Wednesday, July 6, 2011

On Reviewing Plays Before They Open

It has long been considered a breach of etiquette on the part of theatre critics to review plays before they officially open (say, while they are still in previews).  The rationale behind that is clear: while a play is in previews, it is assumed that improvements to the production might still be made prior to opening night so that it would be unfair to the play’s producers (as well as its cast, director and anyone else involved in its production), and misleading to potential theatre-goers as well, to criticize the play for shortcomings that might well be overcome by the time the play officially opens.

Reviewers occasionally have deviated from that policy, usually when it appeared that a play was being kept in previews and its opening delayed, simply because its producer had reason to believe that once the play opened, it was likely to be panned by reviewers and that the producers might be better off selling tickets to risk-taking theatre-goers willing to purchase tickets to un-reviewed “preview” performances before the news got out as to just how bad the play really was.   Just such an exception was made by several reviewers who elected to review (and pan) Spider-Man: Turn Off the Dark before that play officially opened (at which time it was generally re-reviewed and panned again).

But those were exceptions.  The general rule, relatively consistently subscribed to by most reviewers, was not to review a play until it officially opened.

Bearing that in mind, I have generally refrained from reviewing any production myself until it officially opened.  Indeed, I have been reviewing plays on this blog for more than a year now (I’ve reviewed more than 75 separate productions overall) and, until last week, I always withheld my reviews until after the plays I’d seen officially had opened.

Recently, however, I’ve come to re-think that policy and I’ve come to the conclusion that, at least for me on my blog, it is outdated and actually does a disservice to the theatre-going public.  So last week I reviewed Death Takes a Holiday while it was still in previews and I’m likely to review other plays while they are still in previews in the future as well (although I imagine that I’ll continue to publish the bulk of my reviews post-opening, if only because I’m likely to see more plays after they open than before).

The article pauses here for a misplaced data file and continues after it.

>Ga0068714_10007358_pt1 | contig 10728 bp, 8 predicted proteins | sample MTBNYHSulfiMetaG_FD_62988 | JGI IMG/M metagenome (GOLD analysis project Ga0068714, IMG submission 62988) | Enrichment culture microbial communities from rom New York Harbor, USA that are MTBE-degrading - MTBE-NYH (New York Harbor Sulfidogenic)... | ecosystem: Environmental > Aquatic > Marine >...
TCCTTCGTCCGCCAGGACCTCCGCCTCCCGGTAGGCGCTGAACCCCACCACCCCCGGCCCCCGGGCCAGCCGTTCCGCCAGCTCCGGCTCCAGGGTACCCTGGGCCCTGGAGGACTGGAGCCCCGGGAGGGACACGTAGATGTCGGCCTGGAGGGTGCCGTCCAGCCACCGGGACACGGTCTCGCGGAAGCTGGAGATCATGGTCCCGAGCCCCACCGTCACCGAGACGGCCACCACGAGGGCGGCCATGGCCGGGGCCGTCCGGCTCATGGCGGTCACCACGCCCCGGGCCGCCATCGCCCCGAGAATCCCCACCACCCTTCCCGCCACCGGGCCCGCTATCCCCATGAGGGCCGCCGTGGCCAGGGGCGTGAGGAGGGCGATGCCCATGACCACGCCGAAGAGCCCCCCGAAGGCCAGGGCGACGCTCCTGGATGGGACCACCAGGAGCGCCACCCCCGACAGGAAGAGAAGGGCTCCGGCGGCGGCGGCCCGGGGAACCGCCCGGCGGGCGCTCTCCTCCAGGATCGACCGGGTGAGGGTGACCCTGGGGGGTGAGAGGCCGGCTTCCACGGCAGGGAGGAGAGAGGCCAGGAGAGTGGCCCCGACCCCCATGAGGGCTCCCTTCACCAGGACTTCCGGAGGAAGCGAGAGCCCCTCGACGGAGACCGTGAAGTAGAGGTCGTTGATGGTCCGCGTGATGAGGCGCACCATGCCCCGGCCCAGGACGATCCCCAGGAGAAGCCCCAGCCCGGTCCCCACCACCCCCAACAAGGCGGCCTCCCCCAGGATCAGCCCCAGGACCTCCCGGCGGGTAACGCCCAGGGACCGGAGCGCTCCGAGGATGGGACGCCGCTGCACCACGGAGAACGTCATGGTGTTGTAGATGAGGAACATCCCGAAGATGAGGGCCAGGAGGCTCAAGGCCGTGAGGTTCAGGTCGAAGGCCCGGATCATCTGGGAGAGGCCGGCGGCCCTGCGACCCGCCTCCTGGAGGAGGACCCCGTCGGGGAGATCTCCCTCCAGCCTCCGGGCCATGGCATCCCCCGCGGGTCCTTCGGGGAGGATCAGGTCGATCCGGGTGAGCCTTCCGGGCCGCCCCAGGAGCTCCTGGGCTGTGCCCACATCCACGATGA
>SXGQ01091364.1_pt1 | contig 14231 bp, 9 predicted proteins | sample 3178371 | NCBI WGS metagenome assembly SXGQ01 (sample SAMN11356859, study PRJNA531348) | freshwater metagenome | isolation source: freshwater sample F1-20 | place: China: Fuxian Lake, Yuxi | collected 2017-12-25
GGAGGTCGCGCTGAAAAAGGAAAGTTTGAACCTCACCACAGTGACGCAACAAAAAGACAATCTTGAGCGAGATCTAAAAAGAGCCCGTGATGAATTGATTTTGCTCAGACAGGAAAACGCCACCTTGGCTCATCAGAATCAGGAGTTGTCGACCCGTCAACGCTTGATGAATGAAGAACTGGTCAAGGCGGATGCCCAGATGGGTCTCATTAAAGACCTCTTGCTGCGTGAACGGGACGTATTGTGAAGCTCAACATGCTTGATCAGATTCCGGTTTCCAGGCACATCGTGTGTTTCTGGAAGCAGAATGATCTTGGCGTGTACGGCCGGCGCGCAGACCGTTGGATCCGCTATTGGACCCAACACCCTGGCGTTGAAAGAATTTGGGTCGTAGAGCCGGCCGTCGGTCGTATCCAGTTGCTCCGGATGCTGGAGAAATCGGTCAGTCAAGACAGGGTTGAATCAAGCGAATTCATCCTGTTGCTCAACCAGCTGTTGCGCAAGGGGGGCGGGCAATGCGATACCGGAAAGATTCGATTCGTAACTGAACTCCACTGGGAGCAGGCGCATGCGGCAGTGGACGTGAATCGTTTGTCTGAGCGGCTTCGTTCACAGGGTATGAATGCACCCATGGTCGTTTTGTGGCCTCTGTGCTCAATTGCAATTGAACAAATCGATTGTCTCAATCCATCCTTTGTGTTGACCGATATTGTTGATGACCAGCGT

What has led me to this conclusion?  Several considerations:

First, it used to be the case that preview performances of a play were priced at a discount to performances after a play officially had opened.  That made sense.  Producers were providing a quid pro quo to those theatre-goers willing to view unpolished productions.  But today, most tickets to most shows cost as much for preview performances as for post-opening performances and it strikes me that if tickets to preview performances are worth as much as tickets to post-opening performances, then those preview performances also should be deemed worthy of being reviewed.

Second, it is the case that, even now, many theatre reviews appearing after a show has opened are based on what a reviewer actually saw at a preview “press performance” in the days before the show officially opened anyway.  And if it’s OK to base a review that will appear post-opening on a pre-opening performance, why not publish that review pre-opening as well?

Third, pre-opening reviews by the general public already are widely available on the internet right now.  On the New York Times theatre website, for example, one can read eight different readers’ reviews of Death Takes a Holiday today, although the Times itself has so far refrained from reviewing the show since it won’t officially open until July 21.  Similarly, one can read seven different readers’ reviews of that show on broadwaybox.com.  But if it’s acceptable for readers to post reviews on those sites pre-opening, why shouldn’t it be equally acceptable for critics to do likewise?

Fourth, some plays, particularly off off Broadway productions, have such short runs (including previews) that if a critic were to wait until they officially opened to review them, his review might not be published until those plays’ overall runs were nearly half over.  And that could severely limit the amount of time available to those theatre-goers awaiting his review before determining whether or not to see the shows in question.

Finally, I believe that theatre-goers who are considering purchasing tickets to a play before it has opened will, in fact, be best served if they are able to read critical reviews of the play before they actually buy their tickets – whether the tickets they ultimately buy are for previews or for post-opening performances.  And  I’d like to help them out there.

But transparency and full disclosure on the reviewer’s part are absolutely essential.  If he is reviewing a show before it opens, or even after it opens but based on a performance he saw in previews, it is absolutely incumbent upon him that he make that clear to his readers.  And that’s just what I intend to do.




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